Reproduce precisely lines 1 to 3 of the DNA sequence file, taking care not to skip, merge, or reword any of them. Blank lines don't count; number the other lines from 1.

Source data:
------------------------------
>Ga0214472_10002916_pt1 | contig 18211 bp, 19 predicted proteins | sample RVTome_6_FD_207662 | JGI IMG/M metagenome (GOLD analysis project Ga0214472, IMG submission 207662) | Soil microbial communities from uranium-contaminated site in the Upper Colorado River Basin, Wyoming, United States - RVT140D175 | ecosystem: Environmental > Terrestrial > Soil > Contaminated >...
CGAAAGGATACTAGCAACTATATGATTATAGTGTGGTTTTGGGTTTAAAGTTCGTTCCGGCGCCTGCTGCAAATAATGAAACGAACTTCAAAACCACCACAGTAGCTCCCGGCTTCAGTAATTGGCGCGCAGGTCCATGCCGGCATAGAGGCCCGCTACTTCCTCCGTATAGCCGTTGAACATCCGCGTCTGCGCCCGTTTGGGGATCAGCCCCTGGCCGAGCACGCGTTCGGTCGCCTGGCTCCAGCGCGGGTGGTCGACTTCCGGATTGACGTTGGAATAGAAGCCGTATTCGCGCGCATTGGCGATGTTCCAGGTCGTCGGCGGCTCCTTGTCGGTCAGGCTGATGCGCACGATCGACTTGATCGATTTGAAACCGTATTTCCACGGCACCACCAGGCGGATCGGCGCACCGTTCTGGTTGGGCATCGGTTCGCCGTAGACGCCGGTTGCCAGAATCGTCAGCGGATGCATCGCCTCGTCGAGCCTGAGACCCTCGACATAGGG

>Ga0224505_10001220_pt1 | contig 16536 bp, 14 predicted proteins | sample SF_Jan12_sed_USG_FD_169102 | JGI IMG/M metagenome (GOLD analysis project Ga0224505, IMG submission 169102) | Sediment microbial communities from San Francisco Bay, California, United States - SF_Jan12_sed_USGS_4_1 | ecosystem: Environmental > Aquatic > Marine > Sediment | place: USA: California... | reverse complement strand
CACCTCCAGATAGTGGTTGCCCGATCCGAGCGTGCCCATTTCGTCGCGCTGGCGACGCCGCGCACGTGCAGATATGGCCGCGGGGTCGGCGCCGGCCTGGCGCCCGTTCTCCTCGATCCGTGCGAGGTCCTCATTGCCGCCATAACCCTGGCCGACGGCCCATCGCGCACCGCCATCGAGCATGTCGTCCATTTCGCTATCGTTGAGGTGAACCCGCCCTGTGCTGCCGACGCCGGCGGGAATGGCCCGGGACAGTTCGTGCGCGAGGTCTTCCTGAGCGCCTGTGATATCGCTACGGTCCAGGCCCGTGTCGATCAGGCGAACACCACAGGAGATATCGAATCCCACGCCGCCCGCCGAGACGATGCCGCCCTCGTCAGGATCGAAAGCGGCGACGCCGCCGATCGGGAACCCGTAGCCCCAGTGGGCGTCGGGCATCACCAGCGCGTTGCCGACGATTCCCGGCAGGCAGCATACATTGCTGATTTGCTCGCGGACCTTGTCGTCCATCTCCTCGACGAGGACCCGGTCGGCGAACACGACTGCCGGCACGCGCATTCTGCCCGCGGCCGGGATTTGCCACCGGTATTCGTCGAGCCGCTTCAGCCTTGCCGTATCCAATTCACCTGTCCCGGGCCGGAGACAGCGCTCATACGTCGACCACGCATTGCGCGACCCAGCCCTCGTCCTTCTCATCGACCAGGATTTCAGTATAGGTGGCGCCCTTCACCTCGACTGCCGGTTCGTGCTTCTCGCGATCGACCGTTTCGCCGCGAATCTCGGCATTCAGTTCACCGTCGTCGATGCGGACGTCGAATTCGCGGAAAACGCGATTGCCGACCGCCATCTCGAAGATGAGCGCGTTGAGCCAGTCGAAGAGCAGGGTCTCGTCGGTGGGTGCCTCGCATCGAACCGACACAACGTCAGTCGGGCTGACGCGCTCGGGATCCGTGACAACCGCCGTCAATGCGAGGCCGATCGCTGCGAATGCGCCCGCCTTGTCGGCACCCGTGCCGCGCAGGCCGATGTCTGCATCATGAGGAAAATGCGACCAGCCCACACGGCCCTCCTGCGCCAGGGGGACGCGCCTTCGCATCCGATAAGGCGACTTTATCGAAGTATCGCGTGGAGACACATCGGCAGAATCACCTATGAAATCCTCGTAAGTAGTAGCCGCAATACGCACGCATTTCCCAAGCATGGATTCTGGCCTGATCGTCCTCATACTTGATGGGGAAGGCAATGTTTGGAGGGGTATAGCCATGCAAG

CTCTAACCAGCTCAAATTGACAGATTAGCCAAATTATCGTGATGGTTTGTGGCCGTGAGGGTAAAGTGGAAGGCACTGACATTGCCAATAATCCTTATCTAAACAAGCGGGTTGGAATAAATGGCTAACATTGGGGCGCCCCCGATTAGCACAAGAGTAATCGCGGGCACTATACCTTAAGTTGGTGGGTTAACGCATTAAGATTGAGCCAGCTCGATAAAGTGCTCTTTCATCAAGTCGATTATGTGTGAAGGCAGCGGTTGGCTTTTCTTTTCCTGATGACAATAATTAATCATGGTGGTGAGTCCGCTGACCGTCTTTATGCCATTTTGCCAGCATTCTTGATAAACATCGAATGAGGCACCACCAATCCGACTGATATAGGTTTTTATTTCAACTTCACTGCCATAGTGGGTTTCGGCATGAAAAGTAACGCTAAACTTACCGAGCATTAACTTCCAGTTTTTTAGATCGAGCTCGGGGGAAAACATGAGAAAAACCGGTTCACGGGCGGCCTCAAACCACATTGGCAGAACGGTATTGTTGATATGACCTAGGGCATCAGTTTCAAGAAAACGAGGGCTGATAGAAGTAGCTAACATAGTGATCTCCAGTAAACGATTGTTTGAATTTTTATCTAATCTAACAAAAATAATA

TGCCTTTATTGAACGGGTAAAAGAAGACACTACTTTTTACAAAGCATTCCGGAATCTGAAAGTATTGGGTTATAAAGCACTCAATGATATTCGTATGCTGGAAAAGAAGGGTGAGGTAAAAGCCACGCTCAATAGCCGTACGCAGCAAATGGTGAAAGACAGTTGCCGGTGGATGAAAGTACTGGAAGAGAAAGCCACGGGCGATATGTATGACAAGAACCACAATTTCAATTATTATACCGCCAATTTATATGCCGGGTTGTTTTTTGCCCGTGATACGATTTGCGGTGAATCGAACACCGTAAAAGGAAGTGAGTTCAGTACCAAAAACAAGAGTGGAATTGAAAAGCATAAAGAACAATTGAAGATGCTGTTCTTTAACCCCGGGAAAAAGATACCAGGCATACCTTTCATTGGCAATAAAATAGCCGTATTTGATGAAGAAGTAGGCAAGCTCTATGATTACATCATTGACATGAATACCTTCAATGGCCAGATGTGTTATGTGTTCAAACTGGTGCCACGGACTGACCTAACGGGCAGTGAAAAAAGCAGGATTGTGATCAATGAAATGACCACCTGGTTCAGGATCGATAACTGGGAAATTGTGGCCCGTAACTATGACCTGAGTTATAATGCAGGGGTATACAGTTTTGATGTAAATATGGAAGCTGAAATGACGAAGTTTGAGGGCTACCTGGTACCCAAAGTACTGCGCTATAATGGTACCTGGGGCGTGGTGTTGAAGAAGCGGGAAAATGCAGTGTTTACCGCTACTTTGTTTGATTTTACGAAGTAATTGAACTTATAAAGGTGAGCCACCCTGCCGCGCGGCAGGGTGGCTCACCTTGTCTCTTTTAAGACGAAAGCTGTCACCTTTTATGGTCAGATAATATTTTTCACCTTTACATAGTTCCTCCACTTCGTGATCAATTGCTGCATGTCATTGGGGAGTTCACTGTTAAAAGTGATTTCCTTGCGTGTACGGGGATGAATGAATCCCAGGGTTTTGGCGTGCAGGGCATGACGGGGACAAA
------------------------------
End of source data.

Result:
>Ga0214472_10002916_pt1 | contig 18211 bp, 19 predicted proteins | sample RVTome_6_FD_207662 | JGI IMG/M metagenome (GOLD analysis project Ga0214472, IMG submission 207662) | Soil microbial communities from uranium-contaminated site in the Upper Colorado River Basin, Wyoming, United States - RVT140D175 | ecosystem: Environmental > Terrestrial > Soil > Contaminated >...
CGAAAGGATACTAGCAACTATATGATTATAGTGTGGTTTTGGGTTTAAAGTTCGTTCCGGCGCCTGCTGCAAATAATGAAACGAACTTCAAAACCACCACAGTAGCTCCCGGCTTCAGTAATTGGCGCGCAGGTCCATGCCGGCATAGAGGCCCGCTACTTCCTCCGTATAGCCGTTGAACATCCGCGTCTGCGCCCGTTTGGGGATCAGCCCCTGGCCGAGCACGCGTTCGGTCGCCTGGCTCCAGCGCGGGTGGTCGACTTCCGGATTGACGTTGGAATAGAAGCCGTATTCGCGCGCATTGGCGATGTTCCAGGTCGTCGGCGGCTCCTTGTCGGTCAGGCTGATGCGCACGATCGACTTGATCGATTTGAAACCGTATTTCCACGGCACCACCAGGCGGATCGGCGCACCGTTCTGGTTGGGCATCGGTTCGCCGTAGACGCCGGTTGCCAGAATCGTCAGCGGATGCATCGCCTCGTCGAGCCTGAGACCCTCGACATAGGG

>Ga0224505_10001220_pt1 | contig 16536 bp, 14 predicted proteins | sample SF_Jan12_sed_USG_FD_169102 | JGI IMG/M metagenome (GOLD analysis project Ga0224505, IMG submission 169102) | Sediment microbial communities from San Francisco Bay, California, United States - SF_Jan12_sed_USGS_4_1 | ecosystem: Environmental > Aquatic > Marine > Sediment | place: USA: California... | reverse complement strand